One current limitation is that children are typically implanted at no earlier than age 2 years, which is beyond what may be critical periods of auditory input for the acquisition of oral language. Benefits are not realized immediately, but rather are manifested over time, with some children continuing to show improvement over several years.
Few studies have used language as an outcome measure. The assessment of speech perception, language production, and language comprehension in young children is particularly challenging. Furthermore, all results in children have been reported for single-channel or feature-based devices only, despite the relatively rapid evolution of alternatives in speech-coding strategies. Oral language development in deaf children, including those with cochlear implants, remains a slow, training-intensive process, and results will typically be delayed in comparison with normally hearing peers.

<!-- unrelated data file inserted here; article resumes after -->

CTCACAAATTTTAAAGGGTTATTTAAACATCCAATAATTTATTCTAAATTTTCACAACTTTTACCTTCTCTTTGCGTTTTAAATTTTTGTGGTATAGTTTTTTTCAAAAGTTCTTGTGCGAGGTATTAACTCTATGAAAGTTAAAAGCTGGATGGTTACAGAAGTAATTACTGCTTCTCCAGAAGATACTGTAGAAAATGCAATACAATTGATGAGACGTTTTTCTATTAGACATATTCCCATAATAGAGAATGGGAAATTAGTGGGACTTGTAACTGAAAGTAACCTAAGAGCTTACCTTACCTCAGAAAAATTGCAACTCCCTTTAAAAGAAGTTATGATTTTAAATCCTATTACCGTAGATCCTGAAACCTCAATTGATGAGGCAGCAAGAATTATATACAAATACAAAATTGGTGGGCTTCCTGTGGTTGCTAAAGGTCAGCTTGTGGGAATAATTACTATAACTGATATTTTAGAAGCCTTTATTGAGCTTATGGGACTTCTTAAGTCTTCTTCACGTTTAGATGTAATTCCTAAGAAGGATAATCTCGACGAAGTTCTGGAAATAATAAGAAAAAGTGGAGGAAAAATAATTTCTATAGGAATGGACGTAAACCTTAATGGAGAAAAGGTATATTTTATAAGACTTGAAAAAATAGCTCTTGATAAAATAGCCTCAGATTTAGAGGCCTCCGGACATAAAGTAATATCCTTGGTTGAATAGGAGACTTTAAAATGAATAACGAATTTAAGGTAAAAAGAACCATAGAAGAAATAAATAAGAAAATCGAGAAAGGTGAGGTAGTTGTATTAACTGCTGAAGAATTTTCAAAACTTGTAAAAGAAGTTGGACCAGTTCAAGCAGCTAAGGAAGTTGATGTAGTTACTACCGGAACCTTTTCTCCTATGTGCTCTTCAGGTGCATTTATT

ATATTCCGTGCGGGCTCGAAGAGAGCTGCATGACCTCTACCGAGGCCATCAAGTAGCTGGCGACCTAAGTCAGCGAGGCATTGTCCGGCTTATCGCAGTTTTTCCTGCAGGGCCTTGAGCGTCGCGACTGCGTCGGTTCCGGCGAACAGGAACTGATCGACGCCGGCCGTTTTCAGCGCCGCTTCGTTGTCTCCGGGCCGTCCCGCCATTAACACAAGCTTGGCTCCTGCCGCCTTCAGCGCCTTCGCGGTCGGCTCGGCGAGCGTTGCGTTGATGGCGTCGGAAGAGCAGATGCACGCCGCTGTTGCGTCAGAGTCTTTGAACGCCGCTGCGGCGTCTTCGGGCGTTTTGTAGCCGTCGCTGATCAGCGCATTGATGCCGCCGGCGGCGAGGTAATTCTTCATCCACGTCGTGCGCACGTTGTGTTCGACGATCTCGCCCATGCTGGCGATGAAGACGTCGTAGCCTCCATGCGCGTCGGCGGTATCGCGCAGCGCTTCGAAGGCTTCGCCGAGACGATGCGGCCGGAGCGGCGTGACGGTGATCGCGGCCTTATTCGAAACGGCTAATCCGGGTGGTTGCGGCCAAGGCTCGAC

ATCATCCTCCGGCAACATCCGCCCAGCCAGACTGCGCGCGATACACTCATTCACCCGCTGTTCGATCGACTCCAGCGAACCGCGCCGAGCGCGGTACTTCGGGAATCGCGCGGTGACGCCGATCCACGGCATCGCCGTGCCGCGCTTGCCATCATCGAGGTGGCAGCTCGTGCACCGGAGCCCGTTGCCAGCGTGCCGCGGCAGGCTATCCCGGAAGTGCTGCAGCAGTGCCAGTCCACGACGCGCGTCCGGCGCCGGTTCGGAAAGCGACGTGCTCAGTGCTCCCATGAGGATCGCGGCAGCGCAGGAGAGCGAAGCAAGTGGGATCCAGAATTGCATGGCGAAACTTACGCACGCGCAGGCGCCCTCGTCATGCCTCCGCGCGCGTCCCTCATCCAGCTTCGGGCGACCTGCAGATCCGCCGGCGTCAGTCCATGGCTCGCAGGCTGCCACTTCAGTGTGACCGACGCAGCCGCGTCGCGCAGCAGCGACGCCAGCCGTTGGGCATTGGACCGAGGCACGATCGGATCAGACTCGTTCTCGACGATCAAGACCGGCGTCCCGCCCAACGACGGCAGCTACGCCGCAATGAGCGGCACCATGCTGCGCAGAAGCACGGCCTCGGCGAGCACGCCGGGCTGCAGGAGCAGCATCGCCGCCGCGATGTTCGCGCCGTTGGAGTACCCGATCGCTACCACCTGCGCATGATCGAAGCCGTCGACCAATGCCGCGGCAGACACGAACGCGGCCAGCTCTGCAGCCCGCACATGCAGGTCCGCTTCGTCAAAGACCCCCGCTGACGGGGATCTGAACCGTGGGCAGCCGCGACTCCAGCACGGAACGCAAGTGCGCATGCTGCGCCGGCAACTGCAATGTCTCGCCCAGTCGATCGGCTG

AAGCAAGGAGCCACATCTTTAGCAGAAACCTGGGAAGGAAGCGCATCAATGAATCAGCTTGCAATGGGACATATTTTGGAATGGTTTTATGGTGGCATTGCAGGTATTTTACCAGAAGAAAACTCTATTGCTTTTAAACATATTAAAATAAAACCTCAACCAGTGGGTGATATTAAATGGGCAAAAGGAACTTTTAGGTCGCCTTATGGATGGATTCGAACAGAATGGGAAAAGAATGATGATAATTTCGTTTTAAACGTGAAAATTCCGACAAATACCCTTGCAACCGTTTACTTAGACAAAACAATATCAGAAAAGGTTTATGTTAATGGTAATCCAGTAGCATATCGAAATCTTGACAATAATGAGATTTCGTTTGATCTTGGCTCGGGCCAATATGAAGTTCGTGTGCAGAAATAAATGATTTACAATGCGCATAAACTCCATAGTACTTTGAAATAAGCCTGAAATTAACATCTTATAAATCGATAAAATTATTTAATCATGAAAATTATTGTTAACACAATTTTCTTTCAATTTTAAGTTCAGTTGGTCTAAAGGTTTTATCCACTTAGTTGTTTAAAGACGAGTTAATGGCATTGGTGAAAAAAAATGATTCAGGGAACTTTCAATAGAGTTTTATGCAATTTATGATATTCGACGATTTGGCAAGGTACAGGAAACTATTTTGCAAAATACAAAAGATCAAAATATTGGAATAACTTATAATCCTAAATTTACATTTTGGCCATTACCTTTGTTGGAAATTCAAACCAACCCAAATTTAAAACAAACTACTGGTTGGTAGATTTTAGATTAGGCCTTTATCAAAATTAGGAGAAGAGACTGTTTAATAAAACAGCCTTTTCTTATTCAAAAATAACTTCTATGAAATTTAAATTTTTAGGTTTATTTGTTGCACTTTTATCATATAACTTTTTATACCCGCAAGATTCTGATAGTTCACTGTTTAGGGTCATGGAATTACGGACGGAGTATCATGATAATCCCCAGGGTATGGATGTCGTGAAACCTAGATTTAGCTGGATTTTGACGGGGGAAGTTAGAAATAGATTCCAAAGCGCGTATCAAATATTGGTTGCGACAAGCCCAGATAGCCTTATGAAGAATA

Psychologic and Social Issues in Adults and Children
Although psychological evaluation has previously been a part of the preimplant evaluation process, comparatively little research has been conducted on the long-term psychological and social effects of electing for implantation. Still, the psychological and social impact for adults is generally quite positive, and there appears to be agreement between preimplantation expectations and later benefit. This benefit is expressed as a decline in loneliness, depression and social isolation and an increase in self-esteem, independence, social integration, and vocational prospects.
Many adults report being able to function socially or vocationally in ways comparable to those with moderate hearing loss. Furthermore, they describe a new or renewed curiosity about the experience of hearing and the phenomena of sound. In some cases the experience of implantation becomes an integral part of the individual's identity, leading implant users to participate and share experiences in self-interest and advocacy groups.